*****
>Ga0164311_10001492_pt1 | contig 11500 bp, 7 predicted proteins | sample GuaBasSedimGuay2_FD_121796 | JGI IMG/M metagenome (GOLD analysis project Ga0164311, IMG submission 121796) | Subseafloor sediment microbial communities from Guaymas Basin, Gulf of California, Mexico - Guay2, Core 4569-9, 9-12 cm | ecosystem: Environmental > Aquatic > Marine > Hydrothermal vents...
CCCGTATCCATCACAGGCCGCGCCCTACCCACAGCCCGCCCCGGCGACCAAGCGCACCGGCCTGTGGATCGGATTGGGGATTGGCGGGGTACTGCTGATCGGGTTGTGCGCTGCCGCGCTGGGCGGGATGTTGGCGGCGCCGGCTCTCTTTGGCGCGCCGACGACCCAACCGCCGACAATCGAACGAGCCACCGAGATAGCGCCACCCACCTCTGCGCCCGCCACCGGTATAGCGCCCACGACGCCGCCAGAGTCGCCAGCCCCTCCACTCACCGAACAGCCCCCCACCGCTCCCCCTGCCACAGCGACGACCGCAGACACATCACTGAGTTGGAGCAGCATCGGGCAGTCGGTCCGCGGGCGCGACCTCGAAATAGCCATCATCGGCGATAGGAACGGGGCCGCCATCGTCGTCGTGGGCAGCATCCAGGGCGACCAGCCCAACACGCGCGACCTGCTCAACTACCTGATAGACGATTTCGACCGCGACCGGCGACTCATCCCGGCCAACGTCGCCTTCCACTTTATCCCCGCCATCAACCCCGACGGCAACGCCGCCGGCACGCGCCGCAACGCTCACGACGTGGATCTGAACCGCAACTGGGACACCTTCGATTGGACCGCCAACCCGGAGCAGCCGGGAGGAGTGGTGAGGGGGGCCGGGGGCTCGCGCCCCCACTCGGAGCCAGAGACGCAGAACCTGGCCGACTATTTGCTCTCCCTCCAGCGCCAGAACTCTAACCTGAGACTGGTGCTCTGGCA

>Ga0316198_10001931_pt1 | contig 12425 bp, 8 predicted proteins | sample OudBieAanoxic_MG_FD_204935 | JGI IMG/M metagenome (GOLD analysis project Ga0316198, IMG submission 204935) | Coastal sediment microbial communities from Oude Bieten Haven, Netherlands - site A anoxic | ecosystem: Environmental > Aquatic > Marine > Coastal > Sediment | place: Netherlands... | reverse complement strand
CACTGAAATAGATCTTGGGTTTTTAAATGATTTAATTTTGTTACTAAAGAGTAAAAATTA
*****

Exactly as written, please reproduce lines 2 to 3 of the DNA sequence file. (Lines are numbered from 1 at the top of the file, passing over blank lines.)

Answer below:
CCCGTATCCATCACAGGCCGCGCCCTACCCACAGCCCGCCCCGGCGACCAAGCGCACCGGCCTGTGGATCGGATTGGGGATTGGCGGGGTACTGCTGATCGGGTTGTGCGCTGCCGCGCTGGGCGGGATGTTGGCGGCGCCGGCTCTCTTTGGCGCGCCGACGACCCAACCGCCGACAATCGAACGAGCCACCGAGATAGCGCCACCCACCTCTGCGCCCGCCACCGGTATAGCGCCCACGACGCCGCCAGAGTCGCCAGCCCCTCCACTCACCGAACAGCCCCCCACCGCTCCCCCTGCCACAGCGACGACCGCAGACACATCACTGAGTTGGAGCAGCATCGGGCAGTCGGTCCGCGGGCGCGACCTCGAAATAGCCATCATCGGCGATAGGAACGGGGCCGCCATCGTCGTCGTGGGCAGCATCCAGGGCGACCAGCCCAACACGCGCGACCTGCTCAACTACCTGATAGACGATTTCGACCGCGACCGGCGACTCATCCCGGCCAACGTCGCCTTCCACTTTATCCCCGCCATCAACCCCGACGGCAACGCCGCCGGCACGCGCCGCAACGCTCACGACGTGGATCTGAACCGCAACTGGGACACCTTCGATTGGACCGCCAACCCGGAGCAGCCGGGAGGAGTGGTGAGGGGGGCCGGGGGCTCGCGCCCCCACTCGGAGCCAGAGACGCAGAACCTGGCCGACTATTTGCTCTCCCTCCAGCGCCAGAACTCTAACCTGAGACTGGTGCTCTGGCA

>Ga0316198_10001931_pt1 | contig 12425 bp, 8 predicted proteins | sample OudBieAanoxic_MG_FD_204935 | JGI IMG/M metagenome (GOLD analysis project Ga0316198, IMG submission 204935) | Coastal sediment microbial communities from Oude Bieten Haven, Netherlands - site A anoxic | ecosystem: Environmental > Aquatic > Marine > Coastal > Sediment | place: Netherlands... | reverse complement strand